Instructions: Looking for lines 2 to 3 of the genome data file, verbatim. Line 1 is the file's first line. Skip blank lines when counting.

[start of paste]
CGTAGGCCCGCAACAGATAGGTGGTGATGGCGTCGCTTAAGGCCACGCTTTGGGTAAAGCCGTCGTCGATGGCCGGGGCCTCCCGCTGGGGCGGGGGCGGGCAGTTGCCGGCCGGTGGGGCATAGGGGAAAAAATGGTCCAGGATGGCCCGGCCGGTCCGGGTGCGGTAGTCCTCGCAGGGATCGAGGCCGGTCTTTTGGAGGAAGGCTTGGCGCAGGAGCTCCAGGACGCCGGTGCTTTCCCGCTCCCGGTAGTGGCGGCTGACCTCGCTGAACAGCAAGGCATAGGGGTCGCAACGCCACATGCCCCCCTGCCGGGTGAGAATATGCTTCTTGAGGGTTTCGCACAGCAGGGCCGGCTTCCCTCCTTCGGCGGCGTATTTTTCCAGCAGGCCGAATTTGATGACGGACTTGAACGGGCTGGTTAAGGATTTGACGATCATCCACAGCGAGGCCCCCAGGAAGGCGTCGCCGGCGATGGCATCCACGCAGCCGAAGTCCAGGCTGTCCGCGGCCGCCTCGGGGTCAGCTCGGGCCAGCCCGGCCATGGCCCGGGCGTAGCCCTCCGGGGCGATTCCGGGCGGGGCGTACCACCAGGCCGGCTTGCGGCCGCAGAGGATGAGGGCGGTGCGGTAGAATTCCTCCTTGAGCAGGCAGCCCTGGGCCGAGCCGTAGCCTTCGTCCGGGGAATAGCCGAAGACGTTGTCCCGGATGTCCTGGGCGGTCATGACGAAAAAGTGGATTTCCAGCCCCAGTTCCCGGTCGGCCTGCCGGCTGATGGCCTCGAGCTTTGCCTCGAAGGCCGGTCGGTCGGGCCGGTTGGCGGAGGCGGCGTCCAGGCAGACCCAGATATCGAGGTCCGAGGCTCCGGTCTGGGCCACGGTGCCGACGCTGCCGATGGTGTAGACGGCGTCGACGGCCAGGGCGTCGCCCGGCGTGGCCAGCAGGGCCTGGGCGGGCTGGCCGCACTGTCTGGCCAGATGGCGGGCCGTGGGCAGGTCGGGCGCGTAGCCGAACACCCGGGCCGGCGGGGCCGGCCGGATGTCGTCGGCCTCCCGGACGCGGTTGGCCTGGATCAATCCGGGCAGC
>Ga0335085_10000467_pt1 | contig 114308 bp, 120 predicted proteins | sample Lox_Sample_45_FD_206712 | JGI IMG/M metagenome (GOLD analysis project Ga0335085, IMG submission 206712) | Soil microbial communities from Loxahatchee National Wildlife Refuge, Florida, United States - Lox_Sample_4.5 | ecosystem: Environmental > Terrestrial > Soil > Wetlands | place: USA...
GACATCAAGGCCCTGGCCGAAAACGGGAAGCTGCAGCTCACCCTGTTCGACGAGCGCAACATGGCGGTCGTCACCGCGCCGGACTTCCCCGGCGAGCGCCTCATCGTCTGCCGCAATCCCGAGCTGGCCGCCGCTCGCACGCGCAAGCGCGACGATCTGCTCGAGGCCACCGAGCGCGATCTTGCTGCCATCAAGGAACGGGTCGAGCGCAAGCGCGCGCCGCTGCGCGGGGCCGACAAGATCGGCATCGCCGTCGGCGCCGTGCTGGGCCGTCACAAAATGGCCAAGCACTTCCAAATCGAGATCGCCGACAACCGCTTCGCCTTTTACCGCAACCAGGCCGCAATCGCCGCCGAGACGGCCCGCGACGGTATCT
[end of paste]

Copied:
>Ga0335085_10000467_pt1 | contig 114308 bp, 120 predicted proteins | sample Lox_Sample_45_FD_206712 | JGI IMG/M metagenome (GOLD analysis project Ga0335085, IMG submission 206712) | Soil microbial communities from Loxahatchee National Wildlife Refuge, Florida, United States - Lox_Sample_4.5 | ecosystem: Environmental > Terrestrial > Soil > Wetlands | place: USA...
GACATCAAGGCCCTGGCCGAAAACGGGAAGCTGCAGCTCACCCTGTTCGACGAGCGCAACATGGCGGTCGTCACCGCGCCGGACTTCCCCGGCGAGCGCCTCATCGTCTGCCGCAATCCCGAGCTGGCCGCCGCTCGCACGCGCAAGCGCGACGATCTGCTCGAGGCCACCGAGCGCGATCTTGCTGCCATCAAGGAACGGGTCGAGCGCAAGCGCGCGCCGCTGCGCGGGGCCGACAAGATCGGCATCGCCGTCGGCGCCGTGCTGGGCCGTCACAAAATGGCCAAGCACTTCCAAATCGAGATCGCCGACAACCGCTTCGCCTTTTACCGCAACCAGGCCGCAATCGCCGCCGAGACGGCCCGCGACGGTATCT